Greater New York, the New Museum triennial and the Performa biennial, which all open in October, should allow us to take stock of what the year has wrought.
Overdue career tributes and shows on West African textiles and the Great Migration demonstrate museums responding to global movement and demographic shifts.
New galleries for Dutch and Flemish art in Boston, and the arrival of “Afro-Atlantic Histories” in Houston, will complicate serene pictures of the past.
The shock of the pandemic is being channeled into artistic creations that offer global range and historical insight. It’s something to look forward to.
Two major museums teamed up for “Mind/Mirror,” only to realize they disagreed. Alike yet different, the two shows offer a revelatory look at America’s most famous living artist.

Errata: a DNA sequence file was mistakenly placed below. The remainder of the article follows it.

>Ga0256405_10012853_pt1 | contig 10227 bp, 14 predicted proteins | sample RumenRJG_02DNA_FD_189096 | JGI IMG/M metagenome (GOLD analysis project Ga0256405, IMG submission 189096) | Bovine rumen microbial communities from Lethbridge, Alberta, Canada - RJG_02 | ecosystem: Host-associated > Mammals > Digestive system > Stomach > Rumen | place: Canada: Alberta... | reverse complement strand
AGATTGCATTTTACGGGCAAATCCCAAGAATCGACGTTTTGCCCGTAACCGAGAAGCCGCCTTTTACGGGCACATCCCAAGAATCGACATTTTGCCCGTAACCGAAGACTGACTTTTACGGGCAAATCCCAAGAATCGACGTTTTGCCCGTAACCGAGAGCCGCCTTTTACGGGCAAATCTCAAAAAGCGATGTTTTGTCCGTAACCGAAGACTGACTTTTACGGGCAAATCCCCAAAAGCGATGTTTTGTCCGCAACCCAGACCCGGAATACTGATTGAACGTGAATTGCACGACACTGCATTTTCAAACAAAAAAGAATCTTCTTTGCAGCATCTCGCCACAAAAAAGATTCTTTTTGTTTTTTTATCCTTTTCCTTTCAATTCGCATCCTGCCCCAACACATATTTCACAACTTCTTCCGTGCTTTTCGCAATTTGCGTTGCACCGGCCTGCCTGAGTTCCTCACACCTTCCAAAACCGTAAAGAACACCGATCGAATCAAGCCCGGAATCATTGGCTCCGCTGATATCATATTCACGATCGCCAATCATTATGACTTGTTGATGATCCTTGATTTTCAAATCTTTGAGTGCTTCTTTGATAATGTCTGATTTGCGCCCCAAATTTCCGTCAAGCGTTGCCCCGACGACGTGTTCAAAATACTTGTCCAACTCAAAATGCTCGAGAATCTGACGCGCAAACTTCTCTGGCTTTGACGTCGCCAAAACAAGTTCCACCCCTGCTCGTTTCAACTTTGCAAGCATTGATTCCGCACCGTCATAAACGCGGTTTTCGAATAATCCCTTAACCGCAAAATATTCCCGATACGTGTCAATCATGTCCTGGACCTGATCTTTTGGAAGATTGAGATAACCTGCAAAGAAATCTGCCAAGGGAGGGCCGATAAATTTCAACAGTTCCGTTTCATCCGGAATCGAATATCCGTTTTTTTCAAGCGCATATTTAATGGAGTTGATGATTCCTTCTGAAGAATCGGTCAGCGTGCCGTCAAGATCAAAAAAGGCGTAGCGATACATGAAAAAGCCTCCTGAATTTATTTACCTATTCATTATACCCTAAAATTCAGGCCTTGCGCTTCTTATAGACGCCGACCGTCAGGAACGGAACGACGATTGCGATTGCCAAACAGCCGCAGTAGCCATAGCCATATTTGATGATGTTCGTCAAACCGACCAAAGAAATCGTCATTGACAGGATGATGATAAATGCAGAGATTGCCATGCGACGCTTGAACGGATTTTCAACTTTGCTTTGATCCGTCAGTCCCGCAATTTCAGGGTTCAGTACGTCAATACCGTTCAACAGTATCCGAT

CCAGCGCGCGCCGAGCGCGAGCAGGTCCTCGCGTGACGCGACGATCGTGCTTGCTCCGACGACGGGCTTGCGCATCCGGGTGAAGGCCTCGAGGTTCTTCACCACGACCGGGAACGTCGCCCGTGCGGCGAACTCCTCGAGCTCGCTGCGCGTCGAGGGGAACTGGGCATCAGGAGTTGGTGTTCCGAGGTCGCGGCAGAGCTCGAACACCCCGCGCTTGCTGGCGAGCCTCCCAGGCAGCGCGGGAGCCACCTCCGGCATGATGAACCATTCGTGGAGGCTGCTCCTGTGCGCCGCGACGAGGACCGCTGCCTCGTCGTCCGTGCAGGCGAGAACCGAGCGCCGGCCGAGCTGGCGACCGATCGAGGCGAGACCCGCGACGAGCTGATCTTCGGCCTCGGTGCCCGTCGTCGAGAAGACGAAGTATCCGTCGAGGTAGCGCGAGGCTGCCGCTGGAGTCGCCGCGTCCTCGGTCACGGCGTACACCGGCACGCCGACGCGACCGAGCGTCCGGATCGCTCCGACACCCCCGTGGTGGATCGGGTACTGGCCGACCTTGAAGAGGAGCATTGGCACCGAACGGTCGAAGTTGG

The newest painting by Jasper Johns was inspired by a fan letter from an astrophysicist. Here’s a first look.
In a coming exhibition, MoMA will feature the artworks within this famed painting. Two of them will be on public view for the first time in 50 years.
“Who Is Queen?” at MoMA is the artist’s most personal and ambitious show yet, exploring how we might live beyond labels in American society. “I want to overwhelm the museum,” he said.
New and overlooked artists shine at the Armory Show, New York’s largest in-person fair since the pandemic, and other shows across the city.
The contemporary art museum had split its directorial duties into two jobs but has made a quick about-face with Klaus Biesenbach’s departure.